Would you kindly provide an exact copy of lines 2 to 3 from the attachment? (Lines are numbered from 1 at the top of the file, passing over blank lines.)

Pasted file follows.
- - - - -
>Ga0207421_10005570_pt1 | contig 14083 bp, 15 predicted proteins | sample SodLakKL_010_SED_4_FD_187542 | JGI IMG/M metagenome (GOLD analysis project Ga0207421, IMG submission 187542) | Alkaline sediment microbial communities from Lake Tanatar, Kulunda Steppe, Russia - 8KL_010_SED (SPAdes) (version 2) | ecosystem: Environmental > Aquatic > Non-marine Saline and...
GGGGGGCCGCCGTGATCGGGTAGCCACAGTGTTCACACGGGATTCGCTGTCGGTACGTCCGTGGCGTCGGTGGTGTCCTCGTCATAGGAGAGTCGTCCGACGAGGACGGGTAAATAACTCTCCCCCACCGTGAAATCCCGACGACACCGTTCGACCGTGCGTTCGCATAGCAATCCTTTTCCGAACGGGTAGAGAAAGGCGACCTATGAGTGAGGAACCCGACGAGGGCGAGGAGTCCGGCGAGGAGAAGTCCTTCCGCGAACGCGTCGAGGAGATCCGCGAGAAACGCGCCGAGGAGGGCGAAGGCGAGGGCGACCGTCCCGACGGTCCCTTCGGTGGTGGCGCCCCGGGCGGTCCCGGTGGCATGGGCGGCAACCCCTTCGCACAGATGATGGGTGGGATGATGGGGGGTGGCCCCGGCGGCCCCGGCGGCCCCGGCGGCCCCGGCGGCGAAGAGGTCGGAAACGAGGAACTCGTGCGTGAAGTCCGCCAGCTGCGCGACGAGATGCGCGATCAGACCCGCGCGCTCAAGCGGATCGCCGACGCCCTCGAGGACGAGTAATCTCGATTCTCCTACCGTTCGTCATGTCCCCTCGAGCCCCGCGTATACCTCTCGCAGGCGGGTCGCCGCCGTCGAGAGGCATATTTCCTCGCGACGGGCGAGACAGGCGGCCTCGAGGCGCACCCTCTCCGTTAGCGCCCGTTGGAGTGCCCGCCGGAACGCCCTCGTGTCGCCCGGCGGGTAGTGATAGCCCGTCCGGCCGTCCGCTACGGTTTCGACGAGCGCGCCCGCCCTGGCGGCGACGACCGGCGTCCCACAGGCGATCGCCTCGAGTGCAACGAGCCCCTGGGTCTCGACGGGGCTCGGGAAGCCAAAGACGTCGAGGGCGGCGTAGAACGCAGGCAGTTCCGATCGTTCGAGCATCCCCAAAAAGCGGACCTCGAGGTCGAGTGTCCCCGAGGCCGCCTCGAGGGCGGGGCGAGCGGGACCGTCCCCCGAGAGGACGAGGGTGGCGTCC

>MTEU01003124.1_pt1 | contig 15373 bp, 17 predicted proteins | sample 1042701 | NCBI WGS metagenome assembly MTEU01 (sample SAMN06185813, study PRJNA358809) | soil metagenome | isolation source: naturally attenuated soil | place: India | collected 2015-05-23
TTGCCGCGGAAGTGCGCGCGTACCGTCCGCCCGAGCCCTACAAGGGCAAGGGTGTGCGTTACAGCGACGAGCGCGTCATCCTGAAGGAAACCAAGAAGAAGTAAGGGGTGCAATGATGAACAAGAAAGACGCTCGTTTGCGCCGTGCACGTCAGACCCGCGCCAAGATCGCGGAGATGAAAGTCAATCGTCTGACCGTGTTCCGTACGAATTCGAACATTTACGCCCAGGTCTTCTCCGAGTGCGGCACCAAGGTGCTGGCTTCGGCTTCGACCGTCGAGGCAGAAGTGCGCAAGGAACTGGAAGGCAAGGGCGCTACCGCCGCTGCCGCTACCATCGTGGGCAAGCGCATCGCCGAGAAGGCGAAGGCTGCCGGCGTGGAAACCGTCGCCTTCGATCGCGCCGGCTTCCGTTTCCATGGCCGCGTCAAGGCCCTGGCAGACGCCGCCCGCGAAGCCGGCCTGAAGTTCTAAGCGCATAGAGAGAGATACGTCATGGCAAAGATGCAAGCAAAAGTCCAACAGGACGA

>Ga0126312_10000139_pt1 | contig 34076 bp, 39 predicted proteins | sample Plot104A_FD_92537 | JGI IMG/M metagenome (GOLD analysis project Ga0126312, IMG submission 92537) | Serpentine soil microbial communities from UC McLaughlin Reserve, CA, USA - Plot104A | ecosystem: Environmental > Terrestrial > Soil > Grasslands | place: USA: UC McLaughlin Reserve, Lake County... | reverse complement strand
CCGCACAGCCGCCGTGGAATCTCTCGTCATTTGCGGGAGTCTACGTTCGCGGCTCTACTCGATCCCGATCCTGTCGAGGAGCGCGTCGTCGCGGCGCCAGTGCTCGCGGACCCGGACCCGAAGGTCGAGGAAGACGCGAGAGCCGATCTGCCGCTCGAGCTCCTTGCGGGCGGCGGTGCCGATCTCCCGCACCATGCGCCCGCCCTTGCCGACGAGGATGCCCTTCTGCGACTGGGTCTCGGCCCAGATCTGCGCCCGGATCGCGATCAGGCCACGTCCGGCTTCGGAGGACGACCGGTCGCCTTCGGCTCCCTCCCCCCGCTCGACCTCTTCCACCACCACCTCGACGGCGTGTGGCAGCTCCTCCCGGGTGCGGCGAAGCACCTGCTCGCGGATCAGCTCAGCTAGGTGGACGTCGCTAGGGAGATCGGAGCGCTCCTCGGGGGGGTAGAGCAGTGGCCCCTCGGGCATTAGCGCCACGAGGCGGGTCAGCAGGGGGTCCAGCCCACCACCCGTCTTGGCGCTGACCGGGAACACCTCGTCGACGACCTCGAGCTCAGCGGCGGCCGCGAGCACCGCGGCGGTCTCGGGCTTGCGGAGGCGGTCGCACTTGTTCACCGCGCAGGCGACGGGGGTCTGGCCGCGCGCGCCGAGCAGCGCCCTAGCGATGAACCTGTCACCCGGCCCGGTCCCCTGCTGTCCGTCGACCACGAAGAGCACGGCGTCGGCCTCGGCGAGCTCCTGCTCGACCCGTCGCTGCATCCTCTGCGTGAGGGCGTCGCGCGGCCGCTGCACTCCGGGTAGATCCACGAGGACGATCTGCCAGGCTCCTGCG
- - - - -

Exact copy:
GGGGGGCCGCCGTGATCGGGTAGCCACAGTGTTCACACGGGATTCGCTGTCGGTACGTCCGTGGCGTCGGTGGTGTCCTCGTCATAGGAGAGTCGTCCGACGAGGACGGGTAAATAACTCTCCCCCACCGTGAAATCCCGACGACACCGTTCGACCGTGCGTTCGCATAGCAATCCTTTTCCGAACGGGTAGAGAAAGGCGACCTATGAGTGAGGAACCCGACGAGGGCGAGGAGTCCGGCGAGGAGAAGTCCTTCCGCGAACGCGTCGAGGAGATCCGCGAGAAACGCGCCGAGGAGGGCGAAGGCGAGGGCGACCGTCCCGACGGTCCCTTCGGTGGTGGCGCCCCGGGCGGTCCCGGTGGCATGGGCGGCAACCCCTTCGCACAGATGATGGGTGGGATGATGGGGGGTGGCCCCGGCGGCCCCGGCGGCCCCGGCGGCCCCGGCGGCGAAGAGGTCGGAAACGAGGAACTCGTGCGTGAAGTCCGCCAGCTGCGCGACGAGATGCGCGATCAGACCCGCGCGCTCAAGCGGATCGCCGACGCCCTCGAGGACGAGTAATCTCGATTCTCCTACCGTTCGTCATGTCCCCTCGAGCCCCGCGTATACCTCTCGCAGGCGGGTCGCCGCCGTCGAGAGGCATATTTCCTCGCGACGGGCGAGACAGGCGGCCTCGAGGCGCACCCTCTCCGTTAGCGCCCGTTGGAGTGCCCGCCGGAACGCCCTCGTGTCGCCCGGCGGGTAGTGATAGCCCGTCCGGCCGTCCGCTACGGTTTCGACGAGCGCGCCCGCCCTGGCGGCGACGACCGGCGTCCCACAGGCGATCGCCTCGAGTGCAACGAGCCCCTGGGTCTCGACGGGGCTCGGGAAGCCAAAGACGTCGAGGGCGGCGTAGAACGCAGGCAGTTCCGATCGTTCGAGCATCCCCAAAAAGCGGACCTCGAGGTCGAGTGTCCCCGAGGCCGCCTCGAGGGCGGGGCGAGCGGGACCGTCCCCCGAGAGGACGAGGGTGGCGTCC

>MTEU01003124.1_pt1 | contig 15373 bp, 17 predicted proteins | sample 1042701 | NCBI WGS metagenome assembly MTEU01 (sample SAMN06185813, study PRJNA358809) | soil metagenome | isolation source: naturally attenuated soil | place: India | collected 2015-05-23